Five-Minute Writing Tip: Angry as a Snake on Steroids
Metaphors and similes are words of comparison used to paint a vivid mental literary picture, bring prose to life, and — often — show how clever a writer can be. A metaphor says that something is something else. It is a direct comparison: “He’s lion-courageous.” A simile does the same, except the word as or like is used: “He’s as courageous as a lion.” I like to think of similes as softer comparisons. In conversation, we often use metaphors and similes that have become clichés, but when writing for publication, it’s a good idea to be original.
Here are a few examples:
It’s raining sheet-metal screws. [metaphor]
My bicycle tire is as flat as a dollar bill. [simile]
We’ve got to leave for the airport now, so dig yourself out of the sofa. [visually humorous metaphor]
Her red hair shone like a blazing fire. [simile]
Life’s a one-time shot; don’t miss. [metaphor with bit of humor, maybe]
The Wicked Witch of the West was as angry as a snake on steroids when she saw Dorothy wearing the ruby-red slippers. [simile]
Ichabod Crane is as thin as toilet paper. [simile]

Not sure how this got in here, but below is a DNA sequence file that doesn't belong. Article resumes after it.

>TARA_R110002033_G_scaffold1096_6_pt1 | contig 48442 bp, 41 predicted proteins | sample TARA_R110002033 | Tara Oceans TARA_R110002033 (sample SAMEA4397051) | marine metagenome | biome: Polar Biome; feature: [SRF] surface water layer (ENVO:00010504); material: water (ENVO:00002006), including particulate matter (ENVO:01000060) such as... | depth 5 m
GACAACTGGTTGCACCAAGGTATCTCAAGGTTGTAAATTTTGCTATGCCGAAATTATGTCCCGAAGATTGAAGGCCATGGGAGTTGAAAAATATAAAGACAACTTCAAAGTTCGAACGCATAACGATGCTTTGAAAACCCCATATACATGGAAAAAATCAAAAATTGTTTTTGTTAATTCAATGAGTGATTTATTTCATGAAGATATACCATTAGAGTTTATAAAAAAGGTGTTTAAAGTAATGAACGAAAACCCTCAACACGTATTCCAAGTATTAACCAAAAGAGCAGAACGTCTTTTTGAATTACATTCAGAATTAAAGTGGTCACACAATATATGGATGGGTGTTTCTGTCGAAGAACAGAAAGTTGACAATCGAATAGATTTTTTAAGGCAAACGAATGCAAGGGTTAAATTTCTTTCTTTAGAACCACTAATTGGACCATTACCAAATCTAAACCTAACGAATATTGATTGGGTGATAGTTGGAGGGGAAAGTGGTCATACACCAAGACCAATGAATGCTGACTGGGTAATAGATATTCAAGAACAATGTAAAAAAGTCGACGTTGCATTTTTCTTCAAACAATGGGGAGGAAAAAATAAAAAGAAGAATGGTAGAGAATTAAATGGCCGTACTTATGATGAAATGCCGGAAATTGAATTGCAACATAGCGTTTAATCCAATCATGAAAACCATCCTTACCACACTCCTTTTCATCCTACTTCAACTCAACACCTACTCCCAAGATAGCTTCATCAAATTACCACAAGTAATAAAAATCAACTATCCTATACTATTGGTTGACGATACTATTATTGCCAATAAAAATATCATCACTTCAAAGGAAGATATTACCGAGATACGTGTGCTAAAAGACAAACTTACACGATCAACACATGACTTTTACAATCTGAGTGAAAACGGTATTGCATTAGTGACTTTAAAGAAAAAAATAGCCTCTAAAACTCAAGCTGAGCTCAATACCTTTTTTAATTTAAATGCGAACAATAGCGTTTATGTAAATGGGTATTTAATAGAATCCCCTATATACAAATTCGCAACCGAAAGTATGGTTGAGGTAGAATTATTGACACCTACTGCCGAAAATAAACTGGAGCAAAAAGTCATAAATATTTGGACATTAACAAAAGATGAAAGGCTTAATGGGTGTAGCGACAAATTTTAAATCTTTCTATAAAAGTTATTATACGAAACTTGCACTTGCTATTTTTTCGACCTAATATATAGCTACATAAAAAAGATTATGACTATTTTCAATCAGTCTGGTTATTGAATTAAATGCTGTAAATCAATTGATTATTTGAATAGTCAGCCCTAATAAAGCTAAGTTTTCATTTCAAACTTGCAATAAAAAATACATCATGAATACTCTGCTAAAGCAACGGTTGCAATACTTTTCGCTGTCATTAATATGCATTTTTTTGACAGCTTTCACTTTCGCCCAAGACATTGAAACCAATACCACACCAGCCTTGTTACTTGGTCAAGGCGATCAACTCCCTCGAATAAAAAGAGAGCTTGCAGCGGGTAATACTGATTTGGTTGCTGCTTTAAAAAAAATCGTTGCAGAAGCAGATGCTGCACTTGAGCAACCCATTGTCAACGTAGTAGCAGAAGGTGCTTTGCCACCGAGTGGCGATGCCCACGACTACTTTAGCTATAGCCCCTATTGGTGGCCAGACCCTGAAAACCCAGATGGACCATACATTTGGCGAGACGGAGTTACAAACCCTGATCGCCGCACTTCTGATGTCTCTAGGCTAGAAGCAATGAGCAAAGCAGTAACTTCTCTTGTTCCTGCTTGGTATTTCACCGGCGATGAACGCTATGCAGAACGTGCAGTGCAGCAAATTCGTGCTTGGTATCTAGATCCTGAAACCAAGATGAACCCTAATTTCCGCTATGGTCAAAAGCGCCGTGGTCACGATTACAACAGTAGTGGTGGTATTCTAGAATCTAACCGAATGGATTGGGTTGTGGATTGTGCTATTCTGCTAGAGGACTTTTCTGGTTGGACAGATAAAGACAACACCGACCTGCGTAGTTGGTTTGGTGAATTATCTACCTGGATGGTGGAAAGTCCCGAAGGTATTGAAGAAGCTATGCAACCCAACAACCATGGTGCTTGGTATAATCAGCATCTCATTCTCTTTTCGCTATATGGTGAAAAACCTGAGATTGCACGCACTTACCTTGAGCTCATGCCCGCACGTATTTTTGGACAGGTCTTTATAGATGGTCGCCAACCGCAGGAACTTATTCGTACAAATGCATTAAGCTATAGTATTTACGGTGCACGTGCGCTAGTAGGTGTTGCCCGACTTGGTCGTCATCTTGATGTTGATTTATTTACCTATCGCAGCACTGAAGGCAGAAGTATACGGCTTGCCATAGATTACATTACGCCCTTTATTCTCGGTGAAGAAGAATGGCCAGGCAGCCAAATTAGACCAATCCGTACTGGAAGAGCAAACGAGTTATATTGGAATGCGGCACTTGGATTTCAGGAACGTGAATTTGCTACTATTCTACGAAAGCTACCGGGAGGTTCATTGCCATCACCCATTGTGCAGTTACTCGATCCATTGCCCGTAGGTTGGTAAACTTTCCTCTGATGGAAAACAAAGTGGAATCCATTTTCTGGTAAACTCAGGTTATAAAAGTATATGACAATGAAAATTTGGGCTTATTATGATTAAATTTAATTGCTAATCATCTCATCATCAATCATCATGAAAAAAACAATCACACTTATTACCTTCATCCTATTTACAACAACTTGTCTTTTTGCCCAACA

“Everybody’s got a hungry heart.” [Springsteen metaphor]
“I am the vine; you are the branches.” [John 5:15 metaphor]
“All the world’s a stage, and all the men and women merely players.” [Shakespeare metaphor]
“Life is like a box of chocolates.” [Forrest Gump simile]
Metaphors and similes should be used sparingly, otherwise readers become disenchanted or just plain bored. I like to use my favorite dessert, bananas Foster, as an example: bananas, butter, and bourbon, sautéed and poured over vanilla ice cream — what’s not to love? [metaphor] If I could be assured those extra calories wouldn’t blow me up like a balloon [simile], I’d eat it every day, but I’d probably grow tired of it after a week, or a month.